Northwest College

Alert: Our February 19 Scholarship Day event has been cancelled due to inclement weather/travel conditions in the region.

Policies and Procedures

General Code of Student Conduct Process and Procedures

When a student(s) violates the General Code of Student Conduct, the college will assert its disciplinary authority. In addressing disciplinary concerns, Northwest College supports the concept of administrative and college community review. This means that situations which violate college policies, rules, and regulations will be handled by administrators, students, and faculty members drawn from within the college community. The Student Conduct System seeks to provide a fair and equitable process for reviewing and responding to such incidents.

The General Code of Student Conduct system is not based on a judicial model, but its procedures have been developed to ensure that a student involved in any disciplinary matter is treated with fairness and in a manner consistent with other students. Review meetings with hearing officers and the Student Appeals Board are designed to give all parties the opportunity to identify concerns, explain perceptions, explore behavior and hear suggestions. The emphasis is placed on student behavior and its relationship to commitments and responsibilities inherent in accepting membership in the college community.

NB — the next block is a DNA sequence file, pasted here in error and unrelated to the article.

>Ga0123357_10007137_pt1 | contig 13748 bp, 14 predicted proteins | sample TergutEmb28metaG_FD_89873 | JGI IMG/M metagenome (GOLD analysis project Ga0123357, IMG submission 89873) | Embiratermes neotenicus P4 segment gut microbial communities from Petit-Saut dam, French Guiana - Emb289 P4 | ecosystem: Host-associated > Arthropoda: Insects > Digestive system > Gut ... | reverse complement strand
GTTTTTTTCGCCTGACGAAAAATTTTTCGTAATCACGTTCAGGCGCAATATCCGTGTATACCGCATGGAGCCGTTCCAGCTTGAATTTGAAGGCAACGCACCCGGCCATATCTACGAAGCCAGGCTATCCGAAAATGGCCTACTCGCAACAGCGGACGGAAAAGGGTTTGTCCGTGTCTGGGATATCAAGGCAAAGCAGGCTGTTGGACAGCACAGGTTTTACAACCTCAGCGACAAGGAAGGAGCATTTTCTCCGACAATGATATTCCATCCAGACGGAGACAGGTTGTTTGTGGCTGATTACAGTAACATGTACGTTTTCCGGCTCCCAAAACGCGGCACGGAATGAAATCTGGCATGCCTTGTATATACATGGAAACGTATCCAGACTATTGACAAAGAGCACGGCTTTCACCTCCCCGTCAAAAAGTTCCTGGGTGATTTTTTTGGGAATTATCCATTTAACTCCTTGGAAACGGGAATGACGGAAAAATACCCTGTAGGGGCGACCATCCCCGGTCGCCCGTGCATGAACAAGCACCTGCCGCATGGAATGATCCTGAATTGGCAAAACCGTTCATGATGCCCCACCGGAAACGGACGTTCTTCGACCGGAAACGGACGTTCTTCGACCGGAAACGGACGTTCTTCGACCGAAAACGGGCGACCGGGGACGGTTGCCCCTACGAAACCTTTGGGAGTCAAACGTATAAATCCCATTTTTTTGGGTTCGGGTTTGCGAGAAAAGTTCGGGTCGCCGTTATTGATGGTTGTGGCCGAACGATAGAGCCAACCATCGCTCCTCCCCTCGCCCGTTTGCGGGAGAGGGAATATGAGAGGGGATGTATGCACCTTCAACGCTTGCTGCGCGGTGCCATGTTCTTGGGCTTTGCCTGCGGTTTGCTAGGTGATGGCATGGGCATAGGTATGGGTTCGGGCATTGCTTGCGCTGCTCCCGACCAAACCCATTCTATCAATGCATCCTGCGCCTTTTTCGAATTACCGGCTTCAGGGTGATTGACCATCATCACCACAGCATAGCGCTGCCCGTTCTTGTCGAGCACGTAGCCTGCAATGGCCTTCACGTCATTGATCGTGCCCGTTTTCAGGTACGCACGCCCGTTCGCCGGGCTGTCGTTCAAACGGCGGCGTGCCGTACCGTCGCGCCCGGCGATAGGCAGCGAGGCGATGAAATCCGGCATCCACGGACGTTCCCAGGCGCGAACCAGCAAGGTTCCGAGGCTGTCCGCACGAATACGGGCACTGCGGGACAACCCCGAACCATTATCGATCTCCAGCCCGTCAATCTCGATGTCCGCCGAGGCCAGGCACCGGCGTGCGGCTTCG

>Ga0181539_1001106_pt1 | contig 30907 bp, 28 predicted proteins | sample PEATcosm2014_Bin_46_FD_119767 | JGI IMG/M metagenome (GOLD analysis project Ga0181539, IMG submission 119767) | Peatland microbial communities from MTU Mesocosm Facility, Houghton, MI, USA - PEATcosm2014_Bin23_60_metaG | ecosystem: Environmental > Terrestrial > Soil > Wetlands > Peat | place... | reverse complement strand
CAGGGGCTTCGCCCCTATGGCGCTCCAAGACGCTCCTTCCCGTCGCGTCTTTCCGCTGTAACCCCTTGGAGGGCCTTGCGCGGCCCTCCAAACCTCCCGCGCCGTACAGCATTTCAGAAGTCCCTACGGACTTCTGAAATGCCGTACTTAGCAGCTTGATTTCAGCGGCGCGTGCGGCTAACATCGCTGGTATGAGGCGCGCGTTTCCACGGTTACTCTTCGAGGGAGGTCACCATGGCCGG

Inherent in the General Code of Student Conduct system is an element of flexibility which enables the college to address core issues of behavior. Since each student is an individual, each incident will be handled individually. Each person may not receive the same sanction for a similar policy violation, but each sanction given will be within a framework of consistency and fairness.

In order to find that a student has violated a standard of conduct, the burden of proof required is a preponderance of evidence, i.e. does the evidence demonstrate that it is/was more likely than not that the conduct occurred. Any relevant evidence may be considered if it is the sort of evidence on which responsible persons are accustomed to rely in the conduct of serious affairs.

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